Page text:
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The Ryan Mathews Pentafecta

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Collecting cards is all about the simple joy of obtaining pieces of cardboard. But, what happens when the collector feels up to more of a challenge? Enter the cardboard vortex that is the "Pentafecta"...


I'd first come across the idea of the "Pentafecta" on another sports card collector's blog a few months back. "What is this, 'pentafecta,'" you may ask? Good question.

Collecting a pentafecta of cards for a particular player consists of obtaining five cards in the five following categories:

1. A rookie card

2. A relic card, for football cards this usually consists of jersey material or a swatch of pigskin from the ball

3. An autographed card

4. A patch card, like card 2. above, this is usually a piece of "game-used memorabilia"

5. A "1/1" card, this is a card made singly with no other like it, officially noted as a "one of one"

As you can see, this affords the collector, most often times, quite a challenge.

For some players the rookie card can be obtained quite readily, yet the relic or autographed card may be seemingly impossible to find. For yet other players, the relics, patches and autographed cards may be ridiculously scarce, while the rookie, though available, can be prohibitively expensive. Nearly always the "1/1" card is a beast to be reckoned with, either in terms of price or availability, often times both.

I'm feeling in an Ozzie mood today...

Black Sabbath - Killing Yourself To Live (live)

One of the most maddening aspects of being a Chargers card collector (hence the name of my personal card blog: The Underdog Card Collector) is that while so many of the players on our roster may have great talent potential, we seem consistently plagued by injuries or just bad luck, watching some leave to go on to have super-star careers with other teams.

However, one of the great aspects to collecting the Chargers is that we have access to some phenomenal cards for much lower prices than some teams, comparatively. Don't get me wrong, this hobby can get silly-expensive, but when our starting running back has autographed-relic cards with low serial numbers (say, "x" out of 10 cards) available between $20 - $50, that's much more sane than those comparable cards hovering between $250 - $400.

Ryan Mathews is a case in point.

Though this is officially my second pentafecta completed (my first being my favorite athlete to collect, Mr. Tony Gwynn), this is my first football pentafecta.

Now, in full disclosure: I made a decision a while ago, when John brought me on as one of the new writers for Bolts From The Blue. I decided to leave most of my feelings for the players and lay analysis to our experts (when I watch "tape," it consists of a live football game, me passionately and in no way objectively engaging the drama). All I'm intending to do through The Football Sunday Collector posts is to share some of Chargers cards and memorabilia. Which means I'm not going to analyze Mathews play as there are others doing that better than I can. I'm going to confab about cardboard. With that, on to the cards...

The Ryan Mathews Pentafecta

1. Rookie Card


2010 Topps Magic #52B-36

2. Relic Card


2011 Panini National Treasures #13 - 15/49

3. Auto Card


2012 Panini National Treasures #11 - 9/10

4. Patch Card


2012 Panini National Treasures #7 - 4/49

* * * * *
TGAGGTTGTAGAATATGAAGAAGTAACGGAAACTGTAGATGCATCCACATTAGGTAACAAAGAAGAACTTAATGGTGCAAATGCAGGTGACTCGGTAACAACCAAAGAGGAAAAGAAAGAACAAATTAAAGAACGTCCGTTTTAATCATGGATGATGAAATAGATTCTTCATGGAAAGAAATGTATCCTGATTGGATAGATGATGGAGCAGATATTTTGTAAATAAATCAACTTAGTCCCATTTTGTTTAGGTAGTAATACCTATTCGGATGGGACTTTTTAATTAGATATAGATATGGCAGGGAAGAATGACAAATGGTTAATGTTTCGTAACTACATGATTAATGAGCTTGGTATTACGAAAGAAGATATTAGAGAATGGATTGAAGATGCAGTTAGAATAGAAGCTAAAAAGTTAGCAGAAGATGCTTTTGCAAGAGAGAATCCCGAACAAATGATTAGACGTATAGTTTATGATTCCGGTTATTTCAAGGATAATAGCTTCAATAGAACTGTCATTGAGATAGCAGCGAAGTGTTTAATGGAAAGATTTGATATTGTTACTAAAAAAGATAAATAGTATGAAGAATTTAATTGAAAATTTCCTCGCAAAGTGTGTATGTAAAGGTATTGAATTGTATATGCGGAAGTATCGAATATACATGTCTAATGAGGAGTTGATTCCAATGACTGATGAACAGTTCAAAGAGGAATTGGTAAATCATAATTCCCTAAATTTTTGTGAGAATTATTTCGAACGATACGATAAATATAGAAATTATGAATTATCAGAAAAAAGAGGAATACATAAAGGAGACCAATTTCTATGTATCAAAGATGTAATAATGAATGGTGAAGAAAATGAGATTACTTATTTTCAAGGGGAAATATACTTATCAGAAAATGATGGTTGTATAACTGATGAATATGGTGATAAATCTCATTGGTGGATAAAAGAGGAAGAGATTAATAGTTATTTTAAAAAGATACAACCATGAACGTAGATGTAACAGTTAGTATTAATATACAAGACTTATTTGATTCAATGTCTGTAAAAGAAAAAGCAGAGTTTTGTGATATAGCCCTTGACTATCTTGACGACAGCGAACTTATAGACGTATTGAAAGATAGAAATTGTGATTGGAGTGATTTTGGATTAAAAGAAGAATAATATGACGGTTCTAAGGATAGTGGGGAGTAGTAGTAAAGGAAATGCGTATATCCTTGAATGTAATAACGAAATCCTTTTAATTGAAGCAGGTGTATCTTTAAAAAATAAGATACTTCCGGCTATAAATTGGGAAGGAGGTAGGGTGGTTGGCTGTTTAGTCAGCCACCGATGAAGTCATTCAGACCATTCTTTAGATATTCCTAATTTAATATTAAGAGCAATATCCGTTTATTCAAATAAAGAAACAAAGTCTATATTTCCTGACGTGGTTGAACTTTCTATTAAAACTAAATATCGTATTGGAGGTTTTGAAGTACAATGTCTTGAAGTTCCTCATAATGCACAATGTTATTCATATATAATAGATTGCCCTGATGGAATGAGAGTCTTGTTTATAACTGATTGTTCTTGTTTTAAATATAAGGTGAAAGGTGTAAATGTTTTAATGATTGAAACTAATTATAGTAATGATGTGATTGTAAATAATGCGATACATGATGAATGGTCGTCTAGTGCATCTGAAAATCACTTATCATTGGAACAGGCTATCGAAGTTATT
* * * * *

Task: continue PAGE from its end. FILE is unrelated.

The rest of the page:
5. 1/1


2012 Panini Elite Printing Plate for Card #82 - 1/1

The rookie card above is fairly common and quite cheap. Though a simple "base card," it's copying the layout of the 1952 Bowman football cards and, because of that, it's got a great throwback, vintage look to it. Not a whole lot of '52 Chargers cards floating around (oh, yeah: make that none) so getting these contemporary nods to the older designs gets us as close as we can get.

The 2011 Panini marks my first leather relic for a football card and with the visible "oot," presumably from "football," that's a great find.

The third card, the 2012 auto relic, has 4 well laid out swatches, probably from one of the right-angles that make up the edge of the lightning bolt or a number on his jersey.

The fourth card comes from the National Treasures Pro Bowl Colossal series Panini released last year. Now, to make it very clear: I loathe the Pro Bowl. However, these cards feature two things I love seeing and collecting: players in their Pro Bowl jersey with mismatched helmet and big relics on cards. A few of these will be in an upcoming post so for now I'll leave this card at that.

Lastly, the 1/1 card. Most often times, these are the real challenge to building up a pentafecta. Here that was not the case. This "card" is actually the metal printing plate used to print the related card, in this instance card #82 from Panini's 2012 Elite set. This particular plate was used for the "magenta" process. There were actually several Ryan Mathews printing plates available on Ebay recently. I hand-picked this one, so to speak, as there is no background distraction. This plate just features a great RB pose and I really like the right-leg is cut off at the sock, disappearing into the plate (it's not on the card, at least not as dramatically).

So, there you have it, the Ryan Mathews Pentafecta.

I know a few of you are toying around with the idea of going through your old cards and possibly picking up a few new ones. Go for it! I'd encourage you to chase down a rookie card (RC) or relic card of one of your favorite past or current Chargers. These are special and often great looking cards and can easily start you off with a central piece to build around.

And, if you do, let me know what you find, even uploading the photo in the comments.

Cheers, and may the cardboard gods smile down upon ye!

Go Bolts!